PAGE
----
satisficing


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satisficing

the behaviour of an individual or firm in which, partly as the result of inadequate information, rather than seeking to maximize profits. etc. as in orthodox theories of economic rationality, a 'satisfactory’ level of return is sought. Thus within the firm, organizational objectives such as increased size, prestige, or security, may have a greater priority than the maximization of profit. see also ORGANIZATIONAL CULTURE. ORGANIZATION THEORY.
References in periodicals archive ?
Rather, we find that the choice of coordination mode only in the case of stable tasks (i.e., the method of equal weighting and the satisficing approach), at best, has a marginal influence on the achieved performance and the speed of performance improvement.
Each "satisficing" solution set includes design attributes and components (i.e., values of independent variables) which satisfy the equality and inequality constraints specified by the fixed inputs and the performance criteria (Addison, 1988).
One obvious response is: "Okay, maybe satisficing on consumer
Taken en masse, these findings suggest that not only should research on performance evaluation and person perception utilize multiple dependent variables in order to tease apart differential effects such as these, but that in the field, providing more information seems to have a beneficial effect in that it is considered rather than simplified in a manner of satisficing. Some researchers have suggested that oftentimes more information leads to poorer outcomes and even a poorer emotional state for the decision maker (Schwartz et al., 2002).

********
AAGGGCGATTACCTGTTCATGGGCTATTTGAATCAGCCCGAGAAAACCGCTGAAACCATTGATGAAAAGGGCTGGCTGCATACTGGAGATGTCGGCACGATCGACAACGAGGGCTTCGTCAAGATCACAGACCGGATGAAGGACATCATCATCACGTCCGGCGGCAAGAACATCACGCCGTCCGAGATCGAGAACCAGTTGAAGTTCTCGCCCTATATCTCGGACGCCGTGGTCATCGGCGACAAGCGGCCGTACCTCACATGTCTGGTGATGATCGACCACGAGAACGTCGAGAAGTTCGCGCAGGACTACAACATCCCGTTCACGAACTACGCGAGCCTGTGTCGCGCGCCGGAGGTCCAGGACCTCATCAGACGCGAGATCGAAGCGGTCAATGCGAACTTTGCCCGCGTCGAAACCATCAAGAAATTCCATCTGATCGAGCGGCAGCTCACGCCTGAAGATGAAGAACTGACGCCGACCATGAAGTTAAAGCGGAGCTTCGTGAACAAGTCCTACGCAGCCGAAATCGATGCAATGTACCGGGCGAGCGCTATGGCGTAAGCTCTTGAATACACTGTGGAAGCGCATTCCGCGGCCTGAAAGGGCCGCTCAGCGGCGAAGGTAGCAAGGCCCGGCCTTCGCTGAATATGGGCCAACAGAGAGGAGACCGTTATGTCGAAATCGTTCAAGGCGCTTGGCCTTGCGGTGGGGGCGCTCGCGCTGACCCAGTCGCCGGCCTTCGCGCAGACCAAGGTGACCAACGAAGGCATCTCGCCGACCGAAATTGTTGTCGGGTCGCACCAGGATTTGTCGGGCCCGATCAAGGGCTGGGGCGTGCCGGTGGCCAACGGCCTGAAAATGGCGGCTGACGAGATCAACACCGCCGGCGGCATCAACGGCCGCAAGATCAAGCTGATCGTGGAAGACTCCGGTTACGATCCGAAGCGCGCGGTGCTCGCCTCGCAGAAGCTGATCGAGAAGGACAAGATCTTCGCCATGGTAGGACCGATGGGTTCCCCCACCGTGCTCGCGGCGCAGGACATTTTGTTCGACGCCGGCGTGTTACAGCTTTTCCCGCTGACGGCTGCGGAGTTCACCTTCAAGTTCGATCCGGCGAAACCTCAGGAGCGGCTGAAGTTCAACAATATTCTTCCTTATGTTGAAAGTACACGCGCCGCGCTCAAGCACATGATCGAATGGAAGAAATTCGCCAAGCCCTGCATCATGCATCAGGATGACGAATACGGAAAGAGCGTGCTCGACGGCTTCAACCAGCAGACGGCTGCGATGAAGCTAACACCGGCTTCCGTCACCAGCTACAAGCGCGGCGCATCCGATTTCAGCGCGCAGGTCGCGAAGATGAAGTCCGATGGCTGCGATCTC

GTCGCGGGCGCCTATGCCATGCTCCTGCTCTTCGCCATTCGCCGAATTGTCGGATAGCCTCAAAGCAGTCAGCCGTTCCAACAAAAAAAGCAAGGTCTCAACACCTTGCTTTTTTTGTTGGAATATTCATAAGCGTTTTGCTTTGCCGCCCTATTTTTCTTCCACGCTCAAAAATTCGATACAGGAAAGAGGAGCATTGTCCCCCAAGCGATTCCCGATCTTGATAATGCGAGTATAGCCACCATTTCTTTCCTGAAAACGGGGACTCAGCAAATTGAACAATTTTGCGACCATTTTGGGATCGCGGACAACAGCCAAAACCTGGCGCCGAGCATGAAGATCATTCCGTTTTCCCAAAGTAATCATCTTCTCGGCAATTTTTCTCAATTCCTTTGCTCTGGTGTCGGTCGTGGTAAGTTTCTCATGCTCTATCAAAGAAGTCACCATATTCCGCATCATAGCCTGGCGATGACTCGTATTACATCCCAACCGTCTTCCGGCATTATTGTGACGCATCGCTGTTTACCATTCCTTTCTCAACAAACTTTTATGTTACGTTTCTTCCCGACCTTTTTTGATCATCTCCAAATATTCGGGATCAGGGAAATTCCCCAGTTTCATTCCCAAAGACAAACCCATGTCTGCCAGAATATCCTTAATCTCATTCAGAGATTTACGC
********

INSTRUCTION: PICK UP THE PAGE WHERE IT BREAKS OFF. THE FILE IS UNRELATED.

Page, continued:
Simon's notion of an agent having bounded resources (limited memory, processing ability, time) and using a strategy of satisficing instead of maximising personal gain was, for four decades, drowned out by the Wall Street hymn to greed, although recent times have seen a revival of Simon's ideas in the research of Gerd Gigerenzer and others.
Human nature, driven by the 'einstellung effect' (the tendency to rely on proven solutions, even in the face of knowing about better or more appropriate options; Bilalic et al., 2008), also tends to settle for, or have subsequent questing pursuit for innovative solutions mediated by, the first satisficing solution.
(2) See for instance: Vanessa Gash, "Sacrificing Their Careers for Their Families: An Analysis of the Penalty to Motherhood in Europe," Science + Business Media, Cathie March Centre for Census and Research; University of Manchester 93 (2009, January 17): 583; Susan Corby and Celia Stanworth, "A Price Worth Paying: Women and work - choice, constraint or satisficing,"
For example, managers can take the decision making shortcut of satisficing, defined as settling on some alternative that meets the minimum requirements (Moyer 2007).
Com o Satisficing, nao consideramos todas as opcoes possiveis e, entao, calculamos de maneira cuidadosa quais do universo inteiro de opcoes maximizarao nossos ganhos e minimizarao nossas perdas.
The functions of slack in organizations include: maintaining the coalition, easing conflicts, buffering against uncertainty, enabling innovation, allowing satisficing decision-making, and fueling organizational political fights (Bourgeois, 1981; Bowen, 2002).
In addition, as tagging is based on relativism, it will always produce less accurate results than traditional classification [8], and while tagging can be useful on a personal level or for a small group, in general it produces irrelevant, incomplete results that can lead to "satisficing" [7].